Tammy Aug 24th 20223 

Acceptance & Detachment: Necessary coping skills to overcome the chaos of addiction that you don’t realize you need, until you do.

Discover a mother's journey of acceptance in her daughter's addiction, emphasizing healing and relationship growth amidst chaos

Acceptance & Detachment: Necessary coping skills to overcome the chaos of addiction that you don’t realize you need, until you do.

When a loved one is searching for the answers & the what am I supposed to do with this, you will see these terms a lot in reference to how we move forward & find healing for ourselves but what they don’t tell you is how to apply it and I am going to share my lessons for you with the hope it may help someone.


Not long ago I found myself consumed in the chaos and I had to find a way out of it for my own sanity and health. There was a brief period where my daughter seemed ready for help, and we were having regular conversations about treatment options and I really thought it was going to happen but it was just a fleeting moment. During that time, I made numerous calls, turned over every rock to try and find the help she needed to start the process for her and figure out what steps we needed to take. I knew that if she was accepting and willing to get help then we needed to act fast because it could all change on a dime, and I felt like we were in a race with a potential fatal overdose situation. I have never experienced a panic attack but if I had to describe how I felt during that I would say I felt like I was in a state of panic and felt compelled to do something, anything that felt like action. Sitting idle waiting is pure torture for me. By nature, I am a go getter and make it happen type person, so I found it so difficult to be patient with the process.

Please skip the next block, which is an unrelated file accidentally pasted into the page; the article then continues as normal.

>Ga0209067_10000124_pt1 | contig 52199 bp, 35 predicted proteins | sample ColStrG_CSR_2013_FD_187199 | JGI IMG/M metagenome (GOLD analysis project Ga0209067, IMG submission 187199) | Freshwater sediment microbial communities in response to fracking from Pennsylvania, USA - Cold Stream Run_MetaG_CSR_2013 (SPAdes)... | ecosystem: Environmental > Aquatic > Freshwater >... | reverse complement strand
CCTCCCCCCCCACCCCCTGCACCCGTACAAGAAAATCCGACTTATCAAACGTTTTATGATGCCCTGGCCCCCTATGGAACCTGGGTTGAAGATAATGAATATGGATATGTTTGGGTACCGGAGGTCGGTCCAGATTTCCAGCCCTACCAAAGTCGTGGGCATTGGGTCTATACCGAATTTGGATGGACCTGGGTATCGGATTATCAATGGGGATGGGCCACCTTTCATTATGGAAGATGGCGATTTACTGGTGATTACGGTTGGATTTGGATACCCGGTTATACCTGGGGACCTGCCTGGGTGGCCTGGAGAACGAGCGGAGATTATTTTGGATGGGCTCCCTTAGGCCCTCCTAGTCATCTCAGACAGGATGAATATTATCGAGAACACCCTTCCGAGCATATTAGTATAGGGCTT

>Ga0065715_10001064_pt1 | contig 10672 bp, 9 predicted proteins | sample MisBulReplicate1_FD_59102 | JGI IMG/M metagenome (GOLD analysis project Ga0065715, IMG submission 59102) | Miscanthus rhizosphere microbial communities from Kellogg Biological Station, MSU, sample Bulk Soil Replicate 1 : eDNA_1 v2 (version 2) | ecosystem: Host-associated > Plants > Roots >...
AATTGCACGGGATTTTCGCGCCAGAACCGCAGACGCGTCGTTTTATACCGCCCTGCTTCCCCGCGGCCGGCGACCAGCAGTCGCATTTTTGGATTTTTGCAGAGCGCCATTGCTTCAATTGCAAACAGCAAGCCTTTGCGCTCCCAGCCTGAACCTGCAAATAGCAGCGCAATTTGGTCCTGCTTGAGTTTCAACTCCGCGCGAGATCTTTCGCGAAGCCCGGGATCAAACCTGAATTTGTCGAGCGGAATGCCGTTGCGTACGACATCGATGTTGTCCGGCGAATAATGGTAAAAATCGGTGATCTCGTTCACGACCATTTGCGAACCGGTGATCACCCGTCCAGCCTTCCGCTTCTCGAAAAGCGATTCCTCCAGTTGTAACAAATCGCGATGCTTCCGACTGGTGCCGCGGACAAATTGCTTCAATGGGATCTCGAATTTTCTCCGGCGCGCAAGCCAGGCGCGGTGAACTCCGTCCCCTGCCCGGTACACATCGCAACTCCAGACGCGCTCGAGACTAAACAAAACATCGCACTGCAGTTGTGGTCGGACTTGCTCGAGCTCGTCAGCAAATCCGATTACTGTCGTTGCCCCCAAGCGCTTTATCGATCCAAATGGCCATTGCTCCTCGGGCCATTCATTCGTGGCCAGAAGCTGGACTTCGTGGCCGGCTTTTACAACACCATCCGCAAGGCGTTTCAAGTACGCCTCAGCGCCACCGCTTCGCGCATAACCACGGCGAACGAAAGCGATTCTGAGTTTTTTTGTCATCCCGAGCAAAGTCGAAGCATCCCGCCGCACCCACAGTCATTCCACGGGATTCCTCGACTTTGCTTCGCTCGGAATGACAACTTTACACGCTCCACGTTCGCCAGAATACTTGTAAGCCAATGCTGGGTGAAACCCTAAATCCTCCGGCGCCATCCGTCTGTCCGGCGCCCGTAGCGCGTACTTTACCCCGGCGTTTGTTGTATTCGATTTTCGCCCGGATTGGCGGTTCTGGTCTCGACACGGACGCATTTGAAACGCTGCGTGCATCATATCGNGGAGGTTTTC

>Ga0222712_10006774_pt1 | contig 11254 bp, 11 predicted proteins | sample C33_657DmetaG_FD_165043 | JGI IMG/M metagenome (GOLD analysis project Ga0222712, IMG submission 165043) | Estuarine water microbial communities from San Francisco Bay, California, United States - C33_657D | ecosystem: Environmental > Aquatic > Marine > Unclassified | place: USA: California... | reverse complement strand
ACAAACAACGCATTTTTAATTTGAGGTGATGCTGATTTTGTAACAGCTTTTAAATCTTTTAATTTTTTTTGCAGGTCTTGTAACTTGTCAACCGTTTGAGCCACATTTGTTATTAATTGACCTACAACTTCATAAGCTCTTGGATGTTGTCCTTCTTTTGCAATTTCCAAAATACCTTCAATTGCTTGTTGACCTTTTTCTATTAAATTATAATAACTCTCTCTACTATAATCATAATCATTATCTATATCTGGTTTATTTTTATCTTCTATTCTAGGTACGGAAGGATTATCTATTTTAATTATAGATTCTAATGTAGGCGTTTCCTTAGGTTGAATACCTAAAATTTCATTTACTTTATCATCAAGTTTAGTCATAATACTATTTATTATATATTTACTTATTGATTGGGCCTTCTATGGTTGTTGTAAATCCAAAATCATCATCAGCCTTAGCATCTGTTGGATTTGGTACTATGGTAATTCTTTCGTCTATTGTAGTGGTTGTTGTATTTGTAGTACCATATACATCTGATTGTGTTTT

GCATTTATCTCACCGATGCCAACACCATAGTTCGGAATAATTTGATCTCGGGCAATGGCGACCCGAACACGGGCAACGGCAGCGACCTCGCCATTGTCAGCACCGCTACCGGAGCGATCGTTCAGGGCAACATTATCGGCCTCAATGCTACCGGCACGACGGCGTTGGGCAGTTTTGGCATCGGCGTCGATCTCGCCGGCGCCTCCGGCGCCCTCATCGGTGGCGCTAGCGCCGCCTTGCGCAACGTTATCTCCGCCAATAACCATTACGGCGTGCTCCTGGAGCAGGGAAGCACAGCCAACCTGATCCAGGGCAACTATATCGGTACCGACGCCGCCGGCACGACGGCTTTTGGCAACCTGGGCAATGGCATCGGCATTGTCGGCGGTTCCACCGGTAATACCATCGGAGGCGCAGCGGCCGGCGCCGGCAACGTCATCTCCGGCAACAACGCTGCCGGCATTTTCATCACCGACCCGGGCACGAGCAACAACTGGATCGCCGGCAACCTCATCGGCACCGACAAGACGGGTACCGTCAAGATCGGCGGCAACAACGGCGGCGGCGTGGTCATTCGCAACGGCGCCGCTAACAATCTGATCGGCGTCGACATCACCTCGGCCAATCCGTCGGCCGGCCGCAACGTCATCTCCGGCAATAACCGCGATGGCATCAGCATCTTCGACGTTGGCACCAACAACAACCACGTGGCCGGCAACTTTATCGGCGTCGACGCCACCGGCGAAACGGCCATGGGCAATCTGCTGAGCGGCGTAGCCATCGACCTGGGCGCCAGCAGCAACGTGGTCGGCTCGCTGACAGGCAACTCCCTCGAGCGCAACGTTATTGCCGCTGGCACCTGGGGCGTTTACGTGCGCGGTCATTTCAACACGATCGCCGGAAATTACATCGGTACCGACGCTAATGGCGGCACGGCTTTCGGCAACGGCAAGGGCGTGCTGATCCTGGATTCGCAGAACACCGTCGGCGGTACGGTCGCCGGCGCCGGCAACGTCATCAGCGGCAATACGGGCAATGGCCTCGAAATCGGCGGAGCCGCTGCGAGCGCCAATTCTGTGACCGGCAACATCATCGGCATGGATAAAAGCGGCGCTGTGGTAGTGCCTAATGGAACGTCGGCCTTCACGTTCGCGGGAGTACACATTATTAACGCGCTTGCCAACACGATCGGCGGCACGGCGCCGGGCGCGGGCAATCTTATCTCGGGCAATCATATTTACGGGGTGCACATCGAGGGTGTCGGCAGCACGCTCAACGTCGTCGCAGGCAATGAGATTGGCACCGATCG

Once it became clear that she wasn’t ready to take those steps, I realized that my approach was not effective, nor was I helping her like I thought, and it was me that needed to change. I’m the one that is ready to recover from this, I’m the one that doesn’t want to live like this anymore. I am the one that wants to let go of the constant state of sadness and fear. I don’t want my first thought of every day when I wake up to be – is today the day I lose my girl? I want to move forward and focus on what I need to do to be happy. I came to realize that the missing link is acceptance. Acceptance is understanding that I can’t control her substance use or behavior but I can control how I respond to her behavior. I needed to change my attitude towards our addiction journey and fully accept this is not in my control and the harder I push for the outcome I want; I am only creating more pain for myself and those around me. Learning to accept that the outcome is out of your hands is not easy by any means but it is necessary in the healing process. Through this process , I learned that it’s not for me to carry this pain and I learned how to take a step back. The only thing I can do for her is to love her unconditionally.

I struggled to comprehend what detachment is & how to apply that, the concept of it seems to clash with the nature of motherhood. How do I possibly detach myself from my own child? As I was going through this process of trying to adapt to this concept it did click for me – she isn’t a child anymore, she is a full grown adult and it’s up to her to decide if and when she wants to change her lifestyle and it will be on her timeline, not mine. I am not detaching from her as much as from her addiction, I no longer make space or participate in the chaos. 

I have noticed some small changes in her response to the change in my attitude and it has helped. She has noticed the shift and is acting more respectful and a lot less demanding of my time. She is also getting better at accepting “no” instead of trying to apply the guilt trips she used to do.